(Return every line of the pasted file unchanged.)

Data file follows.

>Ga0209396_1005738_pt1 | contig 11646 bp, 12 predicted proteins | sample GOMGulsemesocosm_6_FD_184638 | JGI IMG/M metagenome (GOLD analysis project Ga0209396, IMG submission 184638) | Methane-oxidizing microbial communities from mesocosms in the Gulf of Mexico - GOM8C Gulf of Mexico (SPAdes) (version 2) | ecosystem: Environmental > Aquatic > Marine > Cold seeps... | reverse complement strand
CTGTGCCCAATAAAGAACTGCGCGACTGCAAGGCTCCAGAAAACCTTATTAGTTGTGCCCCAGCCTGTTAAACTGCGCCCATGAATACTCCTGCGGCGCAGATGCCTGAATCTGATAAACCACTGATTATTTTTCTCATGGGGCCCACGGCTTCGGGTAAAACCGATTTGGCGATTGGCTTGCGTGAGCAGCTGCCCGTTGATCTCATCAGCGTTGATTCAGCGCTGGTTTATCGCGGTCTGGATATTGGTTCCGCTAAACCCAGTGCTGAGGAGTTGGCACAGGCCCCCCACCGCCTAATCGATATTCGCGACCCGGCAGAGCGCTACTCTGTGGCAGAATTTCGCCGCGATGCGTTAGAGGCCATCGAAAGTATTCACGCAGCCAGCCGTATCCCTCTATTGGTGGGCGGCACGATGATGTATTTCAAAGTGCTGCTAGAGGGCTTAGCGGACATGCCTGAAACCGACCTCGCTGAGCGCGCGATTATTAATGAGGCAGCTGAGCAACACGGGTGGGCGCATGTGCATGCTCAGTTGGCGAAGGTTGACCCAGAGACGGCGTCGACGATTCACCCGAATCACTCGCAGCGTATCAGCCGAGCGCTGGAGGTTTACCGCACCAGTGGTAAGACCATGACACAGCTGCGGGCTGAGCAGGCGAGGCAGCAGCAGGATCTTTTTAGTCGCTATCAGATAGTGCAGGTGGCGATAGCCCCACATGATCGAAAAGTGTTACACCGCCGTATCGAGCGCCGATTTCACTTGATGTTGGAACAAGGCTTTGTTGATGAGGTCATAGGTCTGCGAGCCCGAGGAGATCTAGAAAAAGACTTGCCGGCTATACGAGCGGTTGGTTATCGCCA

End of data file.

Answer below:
>Ga0209396_1005738_pt1 | contig 11646 bp, 12 predicted proteins | sample GOMGulsemesocosm_6_FD_184638 | JGI IMG/M metagenome (GOLD analysis project Ga0209396, IMG submission 184638) | Methane-oxidizing microbial communities from mesocosms in the Gulf of Mexico - GOM8C Gulf of Mexico (SPAdes) (version 2) | ecosystem: Environmental > Aquatic > Marine > Cold seeps... | reverse complement strand
CTGTGCCCAATAAAGAACTGCGCGACTGCAAGGCTCCAGAAAACCTTATTAGTTGTGCCCCAGCCTGTTAAACTGCGCCCATGAATACTCCTGCGGCGCAGATGCCTGAATCTGATAAACCACTGATTATTTTTCTCATGGGGCCCACGGCTTCGGGTAAAACCGATTTGGCGATTGGCTTGCGTGAGCAGCTGCCCGTTGATCTCATCAGCGTTGATTCAGCGCTGGTTTATCGCGGTCTGGATATTGGTTCCGCTAAACCCAGTGCTGAGGAGTTGGCACAGGCCCCCCACCGCCTAATCGATATTCGCGACCCGGCAGAGCGCTACTCTGTGGCAGAATTTCGCCGCGATGCGTTAGAGGCCATCGAAAGTATTCACGCAGCCAGCCGTATCCCTCTATTGGTGGGCGGCACGATGATGTATTTCAAAGTGCTGCTAGAGGGCTTAGCGGACATGCCTGAAACCGACCTCGCTGAGCGCGCGATTATTAATGAGGCAGCTGAGCAACACGGGTGGGCGCATGTGCATGCTCAGTTGGCGAAGGTTGACCCAGAGACGGCGTCGACGATTCACCCGAATCACTCGCAGCGTATCAGCCGAGCGCTGGAGGTTTACCGCACCAGTGGTAAGACCATGACACAGCTGCGGGCTGAGCAGGCGAGGCAGCAGCAGGATCTTTTTAGTCGCTATCAGATAGTGCAGGTGGCGATAGCCCCACATGATCGAAAAGTGTTACACCGCCGTATCGAGCGCCGATTTCACTTGATGTTGGAACAAGGCTTTGTTGATGAGGTCATAGGTCTGCGAGCCCGAGGAGATCTAGAAAAAGACTTGCCGGCTATACGAGCGGTTGGTTATCGCCA